Remember when the next war started? Now you do.
If we were to describe one of the main missions of the Atlantic Council’s Art of Future Warfare project, it would be using stories to create those “Remember when?” moments about events that have yet to happen. About characters who have yet to change the course of history. Places that will be marked forever as the spot where stone and steel met to spark a global conflagration. Or the information void into which we will peer, seeking any sign at all that the human catastrophe of the next “Great War” might be averted.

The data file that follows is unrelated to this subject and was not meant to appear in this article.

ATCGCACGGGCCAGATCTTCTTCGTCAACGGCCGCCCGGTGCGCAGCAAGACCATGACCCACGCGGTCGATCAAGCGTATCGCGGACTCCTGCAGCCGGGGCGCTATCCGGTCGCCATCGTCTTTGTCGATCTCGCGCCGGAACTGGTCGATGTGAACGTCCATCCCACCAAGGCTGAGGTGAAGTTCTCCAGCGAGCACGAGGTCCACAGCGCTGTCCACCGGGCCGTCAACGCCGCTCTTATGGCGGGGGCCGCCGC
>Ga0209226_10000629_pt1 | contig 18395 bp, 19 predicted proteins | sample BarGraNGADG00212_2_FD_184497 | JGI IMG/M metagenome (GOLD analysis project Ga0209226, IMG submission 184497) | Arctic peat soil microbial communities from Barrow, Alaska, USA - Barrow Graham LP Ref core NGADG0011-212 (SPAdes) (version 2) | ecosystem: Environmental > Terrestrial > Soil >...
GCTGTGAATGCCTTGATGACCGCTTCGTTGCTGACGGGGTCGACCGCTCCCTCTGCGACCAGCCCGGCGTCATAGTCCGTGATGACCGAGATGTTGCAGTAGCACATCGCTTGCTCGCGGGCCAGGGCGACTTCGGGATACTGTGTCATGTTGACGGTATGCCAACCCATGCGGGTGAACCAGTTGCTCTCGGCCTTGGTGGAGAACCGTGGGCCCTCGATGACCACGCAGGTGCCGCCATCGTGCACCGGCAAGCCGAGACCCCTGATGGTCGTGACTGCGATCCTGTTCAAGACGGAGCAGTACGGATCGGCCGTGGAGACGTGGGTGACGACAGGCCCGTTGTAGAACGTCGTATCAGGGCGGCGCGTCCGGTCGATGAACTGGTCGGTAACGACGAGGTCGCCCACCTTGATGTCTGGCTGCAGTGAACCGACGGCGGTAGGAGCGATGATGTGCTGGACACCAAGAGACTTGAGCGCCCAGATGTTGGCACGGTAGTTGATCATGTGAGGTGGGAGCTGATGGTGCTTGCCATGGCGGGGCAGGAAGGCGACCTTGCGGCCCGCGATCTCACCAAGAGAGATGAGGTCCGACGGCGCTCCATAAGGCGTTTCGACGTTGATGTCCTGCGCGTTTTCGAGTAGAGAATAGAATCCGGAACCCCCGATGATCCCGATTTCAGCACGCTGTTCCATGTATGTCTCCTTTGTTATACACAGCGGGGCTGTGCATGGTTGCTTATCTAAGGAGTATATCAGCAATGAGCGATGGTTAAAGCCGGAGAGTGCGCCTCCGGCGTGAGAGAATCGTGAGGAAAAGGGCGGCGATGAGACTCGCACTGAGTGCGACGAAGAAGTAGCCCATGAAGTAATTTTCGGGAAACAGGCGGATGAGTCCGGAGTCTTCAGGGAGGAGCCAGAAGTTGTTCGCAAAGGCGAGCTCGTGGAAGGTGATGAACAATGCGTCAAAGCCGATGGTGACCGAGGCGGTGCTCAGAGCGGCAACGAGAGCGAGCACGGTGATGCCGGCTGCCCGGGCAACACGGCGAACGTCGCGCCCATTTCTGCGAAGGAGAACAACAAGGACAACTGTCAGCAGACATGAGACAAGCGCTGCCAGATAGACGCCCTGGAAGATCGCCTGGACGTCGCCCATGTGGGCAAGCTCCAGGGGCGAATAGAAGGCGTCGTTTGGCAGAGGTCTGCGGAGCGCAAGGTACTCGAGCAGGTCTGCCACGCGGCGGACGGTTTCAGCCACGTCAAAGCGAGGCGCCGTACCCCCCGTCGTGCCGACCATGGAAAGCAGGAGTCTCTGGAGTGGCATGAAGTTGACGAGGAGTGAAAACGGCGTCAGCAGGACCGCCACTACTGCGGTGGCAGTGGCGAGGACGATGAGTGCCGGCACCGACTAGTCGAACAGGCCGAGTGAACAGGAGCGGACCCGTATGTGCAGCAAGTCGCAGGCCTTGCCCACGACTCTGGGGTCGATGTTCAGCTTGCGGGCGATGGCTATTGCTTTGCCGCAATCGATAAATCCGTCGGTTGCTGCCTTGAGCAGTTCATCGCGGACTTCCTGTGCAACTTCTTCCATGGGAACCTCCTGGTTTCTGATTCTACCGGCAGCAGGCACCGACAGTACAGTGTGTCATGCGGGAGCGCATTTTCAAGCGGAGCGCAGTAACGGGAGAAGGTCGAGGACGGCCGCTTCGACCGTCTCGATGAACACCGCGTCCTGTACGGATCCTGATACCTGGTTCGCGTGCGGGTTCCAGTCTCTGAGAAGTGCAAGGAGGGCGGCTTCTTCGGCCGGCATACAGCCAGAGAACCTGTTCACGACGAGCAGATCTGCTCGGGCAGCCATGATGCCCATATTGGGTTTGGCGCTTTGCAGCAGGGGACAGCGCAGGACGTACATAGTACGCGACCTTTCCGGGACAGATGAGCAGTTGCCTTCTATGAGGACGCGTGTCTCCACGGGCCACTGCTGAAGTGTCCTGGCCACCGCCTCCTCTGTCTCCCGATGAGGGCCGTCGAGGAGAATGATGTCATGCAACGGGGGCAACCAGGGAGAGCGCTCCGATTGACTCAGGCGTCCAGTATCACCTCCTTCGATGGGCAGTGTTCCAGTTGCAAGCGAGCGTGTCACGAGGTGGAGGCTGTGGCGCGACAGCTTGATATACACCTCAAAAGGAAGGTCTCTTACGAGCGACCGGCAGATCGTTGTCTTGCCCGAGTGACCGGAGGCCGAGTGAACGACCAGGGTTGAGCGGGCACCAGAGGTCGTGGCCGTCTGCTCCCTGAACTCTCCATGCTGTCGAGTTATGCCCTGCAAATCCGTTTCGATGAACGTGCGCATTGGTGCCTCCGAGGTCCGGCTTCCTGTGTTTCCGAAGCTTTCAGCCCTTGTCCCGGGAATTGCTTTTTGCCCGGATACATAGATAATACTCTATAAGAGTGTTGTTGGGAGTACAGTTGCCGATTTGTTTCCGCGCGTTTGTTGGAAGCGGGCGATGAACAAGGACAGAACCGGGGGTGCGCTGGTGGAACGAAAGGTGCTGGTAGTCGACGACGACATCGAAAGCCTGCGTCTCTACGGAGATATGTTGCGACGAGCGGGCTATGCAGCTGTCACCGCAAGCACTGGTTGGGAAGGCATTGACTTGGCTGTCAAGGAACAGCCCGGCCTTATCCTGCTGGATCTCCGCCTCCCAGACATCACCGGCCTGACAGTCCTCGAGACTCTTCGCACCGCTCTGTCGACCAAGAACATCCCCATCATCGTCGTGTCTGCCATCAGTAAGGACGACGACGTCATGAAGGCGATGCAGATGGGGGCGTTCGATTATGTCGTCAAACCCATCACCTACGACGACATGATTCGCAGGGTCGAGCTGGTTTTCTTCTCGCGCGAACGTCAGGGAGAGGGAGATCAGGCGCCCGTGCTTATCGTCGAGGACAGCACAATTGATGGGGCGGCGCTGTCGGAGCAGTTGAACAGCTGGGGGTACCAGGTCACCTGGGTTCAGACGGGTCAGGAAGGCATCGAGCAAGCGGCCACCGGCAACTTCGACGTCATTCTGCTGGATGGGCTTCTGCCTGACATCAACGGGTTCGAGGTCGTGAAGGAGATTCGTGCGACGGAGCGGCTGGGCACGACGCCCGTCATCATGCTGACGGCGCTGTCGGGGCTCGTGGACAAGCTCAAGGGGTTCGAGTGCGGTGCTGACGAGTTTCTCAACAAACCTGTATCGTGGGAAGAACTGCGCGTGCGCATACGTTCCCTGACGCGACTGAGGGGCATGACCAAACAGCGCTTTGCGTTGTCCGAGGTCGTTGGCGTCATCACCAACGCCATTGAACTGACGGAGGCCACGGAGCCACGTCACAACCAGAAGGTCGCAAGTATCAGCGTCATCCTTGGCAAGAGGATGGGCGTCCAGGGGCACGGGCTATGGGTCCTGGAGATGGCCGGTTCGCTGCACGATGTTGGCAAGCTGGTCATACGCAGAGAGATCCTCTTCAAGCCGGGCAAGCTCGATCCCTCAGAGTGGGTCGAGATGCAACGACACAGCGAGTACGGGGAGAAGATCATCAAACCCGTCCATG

Men like Army Maj. Morgan Maltz. Places like the Moscow Starbucks on Ohotnyy Ryad Street. Or the long pauses in the Pentagon briefing room punctuated by empty answers about what is really happening to U.S. forces in Estonia.
The project’s “Great War” war-art challenge called for journalistic accounts of the outbreak of the next major global war. They offer a tangible yet entirely fictitious way of thinking about the unthinkable.